And given that the intelligence organisation for which Fox works is aligned with the police, it seems logical he would be involved in the the siege of Sidney Street, while also worrying about foreign aggression, since his job is trying to ensure that if a war comes, Britain is best placed to win.

So that’s the historical background.

Then there’s the story inspiration. 

Margaret likes going to the cinema, so I did some research into the moving picture industry. Cinema was, of course, still relatively new and considered a bit of a fad which was unlikely to last. Films were short – often between fifteen and thirty minutes, even when they were dramatising entire novels or Shakespeare’s plays. Perhaps that’s why when the industry started, there were several female directors and studio owners. (The Girls We Should Thank For Kickstarting Hollywood) I wanted to reflect this in the book and while looking for the films which were out at the time (like ‘The Lobster Nightmare’) noted that the first British film (1895) was called ‘Incident at Clovelly Cottage’, filmed in a residential street in Barnet. Sadly, apart from a few frames, both the film and the plot are long gone. But this was another bit of inspiration. What could happen in such a quiet, innocent-looking street? Is the woman with the pram as innocent as she appears?

The second bit of inspiration was while reading a book called ‘Odd People: Hunting Spies in the First World War’ by Basil Thomson (which is a rather strange book I heard about while going on a virtual walk in London during lockdown tracing the geographical and historical traces of MI5 and MI6). In it, the author recounts a situation where someone very insignificant reports something very serious to the police. They eventually discount it as total delusion. My immediate thought was ‘What if it’s not delusion? What if it’s real? What if the insignificant person knew something important?’

And naturally, at the heart of the story are Margaret and Fox themselves. What’s happened to their relationship since the end of book one? How will the fact that they’re both strong-willed, very private, very independent and in their late thirties affect how they deal with that (see Dinner for Two at Margaret’s)? And of course, did Margaret’s battles with the male status quo end with her success at the end of book one, or are they about to get worse?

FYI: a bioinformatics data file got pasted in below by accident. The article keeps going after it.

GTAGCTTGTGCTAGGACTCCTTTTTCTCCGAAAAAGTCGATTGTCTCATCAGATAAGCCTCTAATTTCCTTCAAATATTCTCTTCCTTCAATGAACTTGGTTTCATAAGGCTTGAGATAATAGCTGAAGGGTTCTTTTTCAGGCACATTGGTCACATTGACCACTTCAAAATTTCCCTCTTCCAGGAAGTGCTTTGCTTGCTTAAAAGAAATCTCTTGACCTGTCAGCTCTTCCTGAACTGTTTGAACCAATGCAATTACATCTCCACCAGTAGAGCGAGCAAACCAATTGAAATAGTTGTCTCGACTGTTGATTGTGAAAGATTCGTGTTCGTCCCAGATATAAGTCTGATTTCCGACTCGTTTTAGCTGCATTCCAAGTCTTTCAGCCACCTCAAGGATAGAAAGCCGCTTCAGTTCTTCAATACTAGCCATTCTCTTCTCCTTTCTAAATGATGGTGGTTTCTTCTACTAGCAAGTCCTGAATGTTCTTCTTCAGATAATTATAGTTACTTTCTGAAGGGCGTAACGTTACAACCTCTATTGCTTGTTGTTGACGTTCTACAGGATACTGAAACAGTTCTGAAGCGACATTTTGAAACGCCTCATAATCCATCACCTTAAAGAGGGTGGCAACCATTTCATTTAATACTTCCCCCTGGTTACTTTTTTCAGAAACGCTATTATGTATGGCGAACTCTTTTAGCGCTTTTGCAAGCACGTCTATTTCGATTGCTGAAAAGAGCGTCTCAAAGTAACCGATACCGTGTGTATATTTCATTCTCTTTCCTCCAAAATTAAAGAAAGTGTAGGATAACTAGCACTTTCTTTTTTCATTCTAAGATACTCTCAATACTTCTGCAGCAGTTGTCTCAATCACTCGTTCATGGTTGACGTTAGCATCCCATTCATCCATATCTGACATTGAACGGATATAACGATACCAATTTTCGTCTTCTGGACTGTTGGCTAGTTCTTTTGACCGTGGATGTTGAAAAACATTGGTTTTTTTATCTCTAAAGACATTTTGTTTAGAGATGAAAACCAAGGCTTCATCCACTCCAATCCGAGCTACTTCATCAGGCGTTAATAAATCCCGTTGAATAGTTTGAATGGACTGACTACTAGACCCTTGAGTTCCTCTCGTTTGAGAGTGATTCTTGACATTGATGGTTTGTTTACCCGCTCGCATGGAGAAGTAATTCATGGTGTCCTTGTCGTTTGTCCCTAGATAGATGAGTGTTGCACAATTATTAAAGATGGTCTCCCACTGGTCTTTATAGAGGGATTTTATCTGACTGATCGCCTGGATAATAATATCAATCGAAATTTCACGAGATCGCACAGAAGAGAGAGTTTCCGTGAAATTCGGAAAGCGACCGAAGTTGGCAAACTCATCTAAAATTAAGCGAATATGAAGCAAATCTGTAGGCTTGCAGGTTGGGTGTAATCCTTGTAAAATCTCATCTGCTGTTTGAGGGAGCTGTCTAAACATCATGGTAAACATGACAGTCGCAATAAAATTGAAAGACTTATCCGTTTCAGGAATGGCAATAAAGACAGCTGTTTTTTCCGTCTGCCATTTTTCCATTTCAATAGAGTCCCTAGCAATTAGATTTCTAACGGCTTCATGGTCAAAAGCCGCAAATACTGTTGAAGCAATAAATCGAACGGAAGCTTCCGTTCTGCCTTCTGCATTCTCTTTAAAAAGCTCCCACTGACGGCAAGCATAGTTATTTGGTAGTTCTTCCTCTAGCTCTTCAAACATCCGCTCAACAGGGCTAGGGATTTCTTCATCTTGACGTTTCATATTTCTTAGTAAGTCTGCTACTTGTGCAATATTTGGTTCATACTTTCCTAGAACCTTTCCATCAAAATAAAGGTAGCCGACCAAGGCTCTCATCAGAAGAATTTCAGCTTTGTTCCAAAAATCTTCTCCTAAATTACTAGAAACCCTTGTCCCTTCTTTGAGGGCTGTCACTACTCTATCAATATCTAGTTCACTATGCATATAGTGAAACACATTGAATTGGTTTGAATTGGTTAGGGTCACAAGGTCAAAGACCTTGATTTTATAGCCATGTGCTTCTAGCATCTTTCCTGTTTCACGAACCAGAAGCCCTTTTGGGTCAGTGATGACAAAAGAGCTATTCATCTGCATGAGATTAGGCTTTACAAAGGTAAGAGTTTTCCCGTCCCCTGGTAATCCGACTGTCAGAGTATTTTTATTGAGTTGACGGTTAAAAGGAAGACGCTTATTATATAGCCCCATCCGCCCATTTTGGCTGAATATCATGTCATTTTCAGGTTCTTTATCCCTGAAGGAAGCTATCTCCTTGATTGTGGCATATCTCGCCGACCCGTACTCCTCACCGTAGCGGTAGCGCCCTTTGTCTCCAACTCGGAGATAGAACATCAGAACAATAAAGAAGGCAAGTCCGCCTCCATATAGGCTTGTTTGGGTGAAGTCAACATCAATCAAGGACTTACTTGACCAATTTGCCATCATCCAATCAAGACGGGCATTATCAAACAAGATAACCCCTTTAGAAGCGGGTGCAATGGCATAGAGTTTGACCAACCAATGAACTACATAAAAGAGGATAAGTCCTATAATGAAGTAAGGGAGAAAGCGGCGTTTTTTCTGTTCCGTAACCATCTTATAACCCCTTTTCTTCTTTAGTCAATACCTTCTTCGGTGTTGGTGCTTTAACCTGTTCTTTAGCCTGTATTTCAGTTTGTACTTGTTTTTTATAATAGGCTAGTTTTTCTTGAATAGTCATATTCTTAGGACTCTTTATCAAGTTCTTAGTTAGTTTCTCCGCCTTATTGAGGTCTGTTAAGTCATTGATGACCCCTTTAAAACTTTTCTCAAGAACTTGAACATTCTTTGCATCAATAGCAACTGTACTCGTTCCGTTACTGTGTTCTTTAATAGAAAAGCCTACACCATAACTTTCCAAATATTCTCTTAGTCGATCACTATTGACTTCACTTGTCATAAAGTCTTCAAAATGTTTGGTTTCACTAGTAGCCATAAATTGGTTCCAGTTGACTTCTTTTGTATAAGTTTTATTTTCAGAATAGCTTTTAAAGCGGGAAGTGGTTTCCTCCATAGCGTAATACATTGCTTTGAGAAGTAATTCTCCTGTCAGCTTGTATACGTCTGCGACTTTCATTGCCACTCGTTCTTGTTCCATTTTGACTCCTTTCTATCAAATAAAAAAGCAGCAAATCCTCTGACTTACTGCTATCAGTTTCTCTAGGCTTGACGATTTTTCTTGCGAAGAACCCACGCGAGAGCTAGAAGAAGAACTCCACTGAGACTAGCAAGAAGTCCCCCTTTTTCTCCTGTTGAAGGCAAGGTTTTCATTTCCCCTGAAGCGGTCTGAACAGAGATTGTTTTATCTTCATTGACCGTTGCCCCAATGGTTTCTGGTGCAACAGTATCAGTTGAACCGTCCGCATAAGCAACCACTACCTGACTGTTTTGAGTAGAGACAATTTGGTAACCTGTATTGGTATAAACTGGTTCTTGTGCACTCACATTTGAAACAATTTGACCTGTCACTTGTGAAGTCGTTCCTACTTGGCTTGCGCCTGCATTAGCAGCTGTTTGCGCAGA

If you want to know – the book will be out at the end of November 2021 and there’s a little more information below the image.

BOOK TWO IN THE MARGARET DEMERAY SERIES WILL BE AVAILABLE FROM 30th NOVEMBER 2021

DEATH IN THE LAST REEL

‘Stop standing in the way of bullets.’

‘I will if you will.’

Does the camera ever lie?

1911: After the violent murder of three policemen in the line of duty, tensions between London constabulary and Whitechapel anarchists simmer. Meanwhile accusations and counter accusations of espionage further weaken relations between Germany and Britain. Can Margaret Demeray and Fox find out which potential enemy is behind a threat to the capital before it’s too late?

In the shadow of violence in the East End, just as Dr Margaret Demeray starts to gain recognition for her pathology work, a personal decision puts her career at the hospital under threat. Needing to explore alternative options, she tries working with another female doctor in Glassmakers Lane. But in that genteel street, a new moving-picture studio is the only thing of any interest, and Margaret’s boredom and frustration lead to an obsessive interest in the natural death of a young woman in a town far away. 

Meanwhile intelligence agent Fox is trying to establish whether rumours of a major threat to London are linked to known anarchist gangs or someone outside Britain with a different agenda. When another mission fails and he asks Margaret to help find out who provided the false intelligence that led him in the wrong direction, she can’t wait to assist. 

But enquiries in wealthy Hampstead and then assaults in Whitechapel lead unexpectedly back to Glassmakers Lane. How can such a quiet place be important? And is the dead young woman Margaret a critical link or a coincidental irrelevance?